Gregory of Yardale - Moonbattery.com
While the American news media coverage of the Tea Party movement has been dominated by the likes of Anderson Cooper, Rachel Maddow, and David Shuster giggling like 11-year-olds over the word "tea-bagger," Britain's The Economist approached the Tea Party movement with real objectivity.
The US Media (including, as TMH notes, the comic book media) dutifully portrays the Tea Parties the way the Obamacrats want them portrayed... as eiher a dangerous collection of ignorant hillbillies and birthers riled up by a cabal of corporatists, talk radio hosts, and FoxNews. But The Economist, using the radical journalistic technique of attending tea party events and reporting objectively, reaches a rather different conclusion.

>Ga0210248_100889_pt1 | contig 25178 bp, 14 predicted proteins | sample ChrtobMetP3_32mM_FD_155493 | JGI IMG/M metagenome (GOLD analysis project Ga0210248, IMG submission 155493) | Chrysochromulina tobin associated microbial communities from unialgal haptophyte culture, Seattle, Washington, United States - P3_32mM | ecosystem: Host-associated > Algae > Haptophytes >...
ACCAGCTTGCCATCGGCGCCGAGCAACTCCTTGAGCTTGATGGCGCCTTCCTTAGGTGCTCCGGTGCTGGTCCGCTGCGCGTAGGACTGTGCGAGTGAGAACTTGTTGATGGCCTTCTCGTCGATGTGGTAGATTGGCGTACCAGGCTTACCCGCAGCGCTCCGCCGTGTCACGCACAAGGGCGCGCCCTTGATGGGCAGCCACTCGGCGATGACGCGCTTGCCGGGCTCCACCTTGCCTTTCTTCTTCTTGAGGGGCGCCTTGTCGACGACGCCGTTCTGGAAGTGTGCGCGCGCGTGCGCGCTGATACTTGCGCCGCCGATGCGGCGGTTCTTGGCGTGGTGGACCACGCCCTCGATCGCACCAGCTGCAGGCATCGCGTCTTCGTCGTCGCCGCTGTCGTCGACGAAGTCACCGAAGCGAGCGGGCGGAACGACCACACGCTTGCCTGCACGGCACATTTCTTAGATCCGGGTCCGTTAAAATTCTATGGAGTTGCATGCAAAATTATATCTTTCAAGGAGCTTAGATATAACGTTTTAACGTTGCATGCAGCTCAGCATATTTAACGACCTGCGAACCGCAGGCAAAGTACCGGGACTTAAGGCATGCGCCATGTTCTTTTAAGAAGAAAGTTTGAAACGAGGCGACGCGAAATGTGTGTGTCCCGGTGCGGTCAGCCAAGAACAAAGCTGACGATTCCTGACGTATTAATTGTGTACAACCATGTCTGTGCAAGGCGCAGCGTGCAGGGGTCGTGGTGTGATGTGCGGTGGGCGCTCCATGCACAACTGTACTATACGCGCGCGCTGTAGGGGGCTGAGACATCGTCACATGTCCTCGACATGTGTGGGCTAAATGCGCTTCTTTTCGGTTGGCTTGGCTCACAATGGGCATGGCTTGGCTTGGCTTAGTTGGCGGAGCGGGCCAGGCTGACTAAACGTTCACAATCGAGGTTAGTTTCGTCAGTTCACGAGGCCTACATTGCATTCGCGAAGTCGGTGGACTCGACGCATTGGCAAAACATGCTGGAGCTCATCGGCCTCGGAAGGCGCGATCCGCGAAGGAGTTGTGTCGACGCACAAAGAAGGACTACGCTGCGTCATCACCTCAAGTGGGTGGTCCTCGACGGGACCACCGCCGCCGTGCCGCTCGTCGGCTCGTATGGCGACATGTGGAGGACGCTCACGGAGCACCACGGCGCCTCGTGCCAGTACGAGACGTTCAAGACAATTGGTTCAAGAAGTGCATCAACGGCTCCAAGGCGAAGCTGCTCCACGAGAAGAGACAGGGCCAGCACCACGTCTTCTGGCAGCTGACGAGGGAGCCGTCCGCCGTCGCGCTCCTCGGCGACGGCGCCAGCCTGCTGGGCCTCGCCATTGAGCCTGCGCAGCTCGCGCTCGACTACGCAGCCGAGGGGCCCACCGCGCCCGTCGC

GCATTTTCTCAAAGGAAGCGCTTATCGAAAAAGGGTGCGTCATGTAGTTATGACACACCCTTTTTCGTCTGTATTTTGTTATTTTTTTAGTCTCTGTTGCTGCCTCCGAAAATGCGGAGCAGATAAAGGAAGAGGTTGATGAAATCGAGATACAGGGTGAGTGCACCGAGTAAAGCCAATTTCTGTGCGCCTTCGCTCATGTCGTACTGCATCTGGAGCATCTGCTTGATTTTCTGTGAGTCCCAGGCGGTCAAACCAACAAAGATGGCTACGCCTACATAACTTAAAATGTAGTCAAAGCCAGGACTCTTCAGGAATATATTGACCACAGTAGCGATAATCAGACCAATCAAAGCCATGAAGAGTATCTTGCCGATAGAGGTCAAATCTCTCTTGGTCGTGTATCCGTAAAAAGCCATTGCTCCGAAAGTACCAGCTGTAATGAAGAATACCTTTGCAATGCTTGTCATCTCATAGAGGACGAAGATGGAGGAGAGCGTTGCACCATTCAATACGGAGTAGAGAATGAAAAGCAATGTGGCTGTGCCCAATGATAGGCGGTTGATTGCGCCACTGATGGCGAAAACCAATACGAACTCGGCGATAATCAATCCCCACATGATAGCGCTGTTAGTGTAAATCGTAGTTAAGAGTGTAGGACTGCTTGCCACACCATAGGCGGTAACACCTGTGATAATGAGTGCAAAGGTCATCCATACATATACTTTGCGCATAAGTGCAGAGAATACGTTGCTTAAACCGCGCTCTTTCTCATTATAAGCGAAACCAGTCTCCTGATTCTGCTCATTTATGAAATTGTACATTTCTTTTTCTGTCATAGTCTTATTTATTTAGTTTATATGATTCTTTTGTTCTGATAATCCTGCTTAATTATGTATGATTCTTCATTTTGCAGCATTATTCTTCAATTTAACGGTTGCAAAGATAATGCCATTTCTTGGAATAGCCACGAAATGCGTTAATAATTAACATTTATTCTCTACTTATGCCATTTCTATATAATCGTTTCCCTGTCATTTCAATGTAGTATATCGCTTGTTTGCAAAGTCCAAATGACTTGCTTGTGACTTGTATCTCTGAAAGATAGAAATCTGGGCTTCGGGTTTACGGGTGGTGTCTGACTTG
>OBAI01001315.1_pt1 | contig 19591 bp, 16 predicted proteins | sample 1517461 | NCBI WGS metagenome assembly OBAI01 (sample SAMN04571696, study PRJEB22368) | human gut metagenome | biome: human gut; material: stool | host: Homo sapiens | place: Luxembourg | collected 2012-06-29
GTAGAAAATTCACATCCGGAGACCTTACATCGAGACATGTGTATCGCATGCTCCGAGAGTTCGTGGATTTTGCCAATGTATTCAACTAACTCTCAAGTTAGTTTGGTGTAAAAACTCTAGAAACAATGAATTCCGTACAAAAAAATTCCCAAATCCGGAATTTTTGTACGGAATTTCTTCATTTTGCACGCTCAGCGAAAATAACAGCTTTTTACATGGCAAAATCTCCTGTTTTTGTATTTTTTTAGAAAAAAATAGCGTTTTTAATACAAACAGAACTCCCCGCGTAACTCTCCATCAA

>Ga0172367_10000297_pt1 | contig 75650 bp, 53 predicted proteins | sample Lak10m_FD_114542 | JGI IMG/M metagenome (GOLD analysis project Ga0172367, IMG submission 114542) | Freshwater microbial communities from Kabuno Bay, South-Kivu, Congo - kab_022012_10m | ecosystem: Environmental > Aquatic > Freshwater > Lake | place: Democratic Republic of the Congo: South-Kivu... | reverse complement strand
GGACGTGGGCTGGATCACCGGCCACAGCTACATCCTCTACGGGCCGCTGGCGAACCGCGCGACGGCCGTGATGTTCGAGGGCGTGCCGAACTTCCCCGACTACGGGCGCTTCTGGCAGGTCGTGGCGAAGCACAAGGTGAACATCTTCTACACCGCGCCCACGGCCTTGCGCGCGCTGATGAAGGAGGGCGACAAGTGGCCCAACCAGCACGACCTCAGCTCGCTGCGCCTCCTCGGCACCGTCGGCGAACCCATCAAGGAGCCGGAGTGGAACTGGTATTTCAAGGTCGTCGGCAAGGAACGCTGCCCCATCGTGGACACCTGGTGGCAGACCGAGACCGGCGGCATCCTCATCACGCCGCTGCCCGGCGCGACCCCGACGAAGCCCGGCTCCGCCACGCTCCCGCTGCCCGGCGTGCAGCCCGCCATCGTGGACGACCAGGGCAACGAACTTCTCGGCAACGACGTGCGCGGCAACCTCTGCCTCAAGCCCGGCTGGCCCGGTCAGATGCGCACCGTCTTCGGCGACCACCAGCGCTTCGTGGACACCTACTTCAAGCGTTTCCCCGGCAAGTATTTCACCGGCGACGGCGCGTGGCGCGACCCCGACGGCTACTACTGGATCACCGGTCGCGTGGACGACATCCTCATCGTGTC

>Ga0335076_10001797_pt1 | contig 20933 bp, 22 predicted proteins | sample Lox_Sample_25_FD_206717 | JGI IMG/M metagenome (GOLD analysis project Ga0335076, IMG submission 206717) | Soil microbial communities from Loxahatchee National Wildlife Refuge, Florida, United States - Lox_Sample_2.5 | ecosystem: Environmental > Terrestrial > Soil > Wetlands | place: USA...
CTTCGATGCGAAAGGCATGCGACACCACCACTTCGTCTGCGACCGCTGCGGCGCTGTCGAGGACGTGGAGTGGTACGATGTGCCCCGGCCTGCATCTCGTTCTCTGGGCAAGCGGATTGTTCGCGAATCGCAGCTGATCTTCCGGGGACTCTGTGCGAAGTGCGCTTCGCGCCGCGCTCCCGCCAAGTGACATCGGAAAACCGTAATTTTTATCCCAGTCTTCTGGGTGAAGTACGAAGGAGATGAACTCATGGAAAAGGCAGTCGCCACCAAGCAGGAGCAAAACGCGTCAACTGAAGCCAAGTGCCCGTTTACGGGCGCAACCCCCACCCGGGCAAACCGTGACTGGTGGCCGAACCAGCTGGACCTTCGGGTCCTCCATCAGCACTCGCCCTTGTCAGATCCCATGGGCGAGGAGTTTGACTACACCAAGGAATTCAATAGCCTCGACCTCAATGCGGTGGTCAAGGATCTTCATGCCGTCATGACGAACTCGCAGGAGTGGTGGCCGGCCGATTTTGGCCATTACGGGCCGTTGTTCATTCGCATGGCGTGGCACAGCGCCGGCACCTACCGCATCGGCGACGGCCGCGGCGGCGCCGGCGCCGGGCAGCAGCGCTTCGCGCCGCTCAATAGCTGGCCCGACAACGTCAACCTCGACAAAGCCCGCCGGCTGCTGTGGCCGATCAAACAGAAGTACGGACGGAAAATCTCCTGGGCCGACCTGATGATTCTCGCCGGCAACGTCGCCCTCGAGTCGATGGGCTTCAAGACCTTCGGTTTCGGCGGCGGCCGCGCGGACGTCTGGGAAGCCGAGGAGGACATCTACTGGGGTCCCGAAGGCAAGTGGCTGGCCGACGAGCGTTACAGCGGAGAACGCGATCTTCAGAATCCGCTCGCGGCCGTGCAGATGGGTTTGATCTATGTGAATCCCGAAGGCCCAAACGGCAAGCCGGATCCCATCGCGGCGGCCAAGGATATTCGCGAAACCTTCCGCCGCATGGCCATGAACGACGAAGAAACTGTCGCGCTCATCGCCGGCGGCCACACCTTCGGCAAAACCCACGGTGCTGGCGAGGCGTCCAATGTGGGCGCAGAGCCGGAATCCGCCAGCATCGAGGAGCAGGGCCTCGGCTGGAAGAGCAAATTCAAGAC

Even after a long weekend of speeches and workshops in Nashville, the precise composition, aims and ideology of this movement remain hard to pin down. That is because the tea-party is precisely what its supporters say it is: not an artificial "Astroturf" creation of the Republican Party, but a genuine grassroots movement, highly decentralised and composed of many people who have not participated in politics before. They have no agreed platform and no unified national organisation: the Tea Party Nation is itself only one of many tea-party organisations that have sprung up spontaneously around America. These people are learning their trade, honing their tactics and defining their politics as they go along.
Which sounds about right. The media went out of their way to portray the radical anti-Bush movement as regular folk, ignoring the ties to George Soros, ignoring the involvement of ultra-radical organizations like International ANSWER, and proving fawning, soft-focus interviews with shrieking deranged harridans like Medea Benjamin and Cindy Sheehan. The only thing you can count on about the MSM is that they will portray every issue exactly 180 degrees from reality.